(above) Bolivia's President Evo Morales (R) meets with governors in Cochabamba October 5, 2008.
(Photo: REUTERS/Bolivian Presidency/Handout)

Bolivian crisis talks end without a deal
October 6, 2008 - Reuters

COCHABAMBA, Bolivia (Reuters) - Leftist Bolivian President Evo Morales and a block of opposition governors failed to reach an agreement on Sunday aimed at easing political tensions that sparked deadly clashes last month.

(right) Bolivia's President Evo Morales (L) shakes hands with opposition Santa Cruz
Governor Ruben Costas after meeting in Cochabamba, October 5, 2008.
(Photo: REUTERS/Bolivian Presidency/Handout)

The conflict between Morales, the impoverished country's first Indian leader, and governors demanding more autonomy and opposed to his anti-capitalist and pro-Indian reforms sparked clashes in which at least 19 people were killed, most of them Morales supporters.

The unrest shook four provinces run by rightist politicians where anti-Morales groups raided public buildings, attacked energy facilities and blocked roads.

Agriculture Minister Carlos Romero, speaking after the 10-hour meeting in central Cochabamba province, blamed the governors for failure to reach an agreement, but acknowledged the government had agreed to a few opposition demands for increased autonomy.

"That they didn't sign on only means they have a political agenda," he said.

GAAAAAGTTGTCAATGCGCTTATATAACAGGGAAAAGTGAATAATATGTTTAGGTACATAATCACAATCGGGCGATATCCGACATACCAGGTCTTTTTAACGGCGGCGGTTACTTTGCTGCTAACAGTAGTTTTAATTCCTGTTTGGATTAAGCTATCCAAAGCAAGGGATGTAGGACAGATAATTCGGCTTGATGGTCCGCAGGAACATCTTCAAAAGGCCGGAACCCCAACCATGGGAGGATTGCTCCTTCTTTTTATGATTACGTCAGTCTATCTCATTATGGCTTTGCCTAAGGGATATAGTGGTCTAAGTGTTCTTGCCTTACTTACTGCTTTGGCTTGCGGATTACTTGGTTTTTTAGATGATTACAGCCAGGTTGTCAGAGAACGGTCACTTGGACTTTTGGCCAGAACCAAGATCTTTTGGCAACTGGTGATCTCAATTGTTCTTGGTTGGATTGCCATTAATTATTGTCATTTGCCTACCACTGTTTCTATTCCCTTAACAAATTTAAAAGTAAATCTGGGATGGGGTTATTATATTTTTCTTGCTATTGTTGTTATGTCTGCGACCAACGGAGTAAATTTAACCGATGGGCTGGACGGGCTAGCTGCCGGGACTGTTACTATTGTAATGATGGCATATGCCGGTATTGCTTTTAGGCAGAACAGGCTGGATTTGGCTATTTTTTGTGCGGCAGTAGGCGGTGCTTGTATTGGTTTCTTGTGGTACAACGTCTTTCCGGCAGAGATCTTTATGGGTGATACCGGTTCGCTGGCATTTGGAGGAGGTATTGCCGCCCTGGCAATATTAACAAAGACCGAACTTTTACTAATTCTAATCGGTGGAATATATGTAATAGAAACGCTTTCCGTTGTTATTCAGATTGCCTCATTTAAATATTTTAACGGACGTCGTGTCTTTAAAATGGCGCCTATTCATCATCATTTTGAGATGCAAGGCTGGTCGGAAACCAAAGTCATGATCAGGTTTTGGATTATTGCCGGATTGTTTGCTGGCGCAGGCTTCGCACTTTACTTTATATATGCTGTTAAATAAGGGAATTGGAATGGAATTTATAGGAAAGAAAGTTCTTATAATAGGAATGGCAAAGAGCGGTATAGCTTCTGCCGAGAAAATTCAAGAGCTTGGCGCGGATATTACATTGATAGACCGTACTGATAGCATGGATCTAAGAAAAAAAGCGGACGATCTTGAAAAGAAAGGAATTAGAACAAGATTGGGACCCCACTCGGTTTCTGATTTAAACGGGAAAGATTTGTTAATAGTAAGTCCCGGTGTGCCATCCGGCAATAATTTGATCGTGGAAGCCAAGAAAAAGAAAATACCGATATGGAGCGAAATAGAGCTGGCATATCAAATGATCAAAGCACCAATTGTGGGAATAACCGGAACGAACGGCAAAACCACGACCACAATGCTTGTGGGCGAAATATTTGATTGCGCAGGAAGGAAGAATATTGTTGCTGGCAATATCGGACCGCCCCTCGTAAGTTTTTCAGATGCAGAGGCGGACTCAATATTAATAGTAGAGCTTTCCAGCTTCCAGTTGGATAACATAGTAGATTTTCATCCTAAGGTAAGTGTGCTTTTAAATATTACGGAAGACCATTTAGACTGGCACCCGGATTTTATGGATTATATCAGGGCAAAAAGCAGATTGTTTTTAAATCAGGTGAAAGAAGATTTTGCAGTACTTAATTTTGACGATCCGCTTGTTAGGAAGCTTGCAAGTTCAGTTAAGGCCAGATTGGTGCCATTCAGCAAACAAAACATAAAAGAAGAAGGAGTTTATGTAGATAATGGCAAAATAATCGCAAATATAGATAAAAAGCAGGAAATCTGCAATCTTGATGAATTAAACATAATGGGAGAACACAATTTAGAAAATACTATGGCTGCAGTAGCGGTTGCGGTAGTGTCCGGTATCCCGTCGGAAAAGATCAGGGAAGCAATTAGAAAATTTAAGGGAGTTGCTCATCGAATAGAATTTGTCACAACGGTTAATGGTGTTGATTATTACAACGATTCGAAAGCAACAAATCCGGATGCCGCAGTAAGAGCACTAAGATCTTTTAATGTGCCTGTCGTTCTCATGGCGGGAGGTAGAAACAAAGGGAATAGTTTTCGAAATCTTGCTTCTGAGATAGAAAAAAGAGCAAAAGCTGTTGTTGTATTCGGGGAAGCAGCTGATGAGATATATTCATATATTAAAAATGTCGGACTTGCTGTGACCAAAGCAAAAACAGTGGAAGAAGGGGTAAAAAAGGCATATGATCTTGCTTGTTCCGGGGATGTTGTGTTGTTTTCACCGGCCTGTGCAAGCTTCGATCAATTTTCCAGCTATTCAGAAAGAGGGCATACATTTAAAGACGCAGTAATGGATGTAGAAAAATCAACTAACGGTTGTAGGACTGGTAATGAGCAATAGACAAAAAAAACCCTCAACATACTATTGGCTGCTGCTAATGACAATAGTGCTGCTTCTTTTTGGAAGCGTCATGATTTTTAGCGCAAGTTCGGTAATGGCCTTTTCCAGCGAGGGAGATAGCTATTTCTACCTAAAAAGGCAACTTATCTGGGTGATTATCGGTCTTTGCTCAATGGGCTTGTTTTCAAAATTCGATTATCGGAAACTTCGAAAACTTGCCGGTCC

Morales left the meeting without talking to reporters.

Mario Cossio, the governor of the gas-rich Tarija region who spoke on behalf of the four opposition governors, said he hoped the failed talks would not mark a return to violence.

"These democratic differences do not mean an opening of a cycle of confrontations and violence," he said.

Cossio said that there had been "serious disagreements" regarding the governors' demands for more autonomy and a larger share of the country's booming energy revenues.

A fifth opposition governor was arrested last month accused of being responsible for the deaths of at least 15 Indian peasants in the northern Pando province during the clashes.

The talks started in mid-September, but hit a snag late last month when the opposition asked for significant changes to a draft constitution approved last year in an elected assembly they had boycotted.

"We never suggested we should draw up a new constitution. We proposed that it was imperative that we discussed a host of issues," said Cossio.

The government has said it refuses to bow to the governors' demands on the new charter because they say they only represent "a minority". There are nine provinces in Bolivia.

Morales says the new constitution is a tool to grant more rights to the long-neglected Indian majority, but the governors want the charter rewritten, saying it would allow the president to amass too much power.

The government has vowed to send a bill to Congress to allow for a referendum on the draft constitution to take place in the coming months and Morales has said he wants to call for a general election after the Constitution is approved.

Although Morales won an August recall vote with 67 percent of support, the bulk of the opposition governors also achieved sweeping victories in their constituencies.

Morales' power base is among poor Indians in the western highlands but his leftist reforms are unpopular among mixed-raced people in relatively wealthier regions governed by the opposition.

(Reporting by Danilo Balderrama in Cochabamba and Carlos Quiroga in La Paz; Writing by Eduardo Garcia; editing by Anthony Boadle)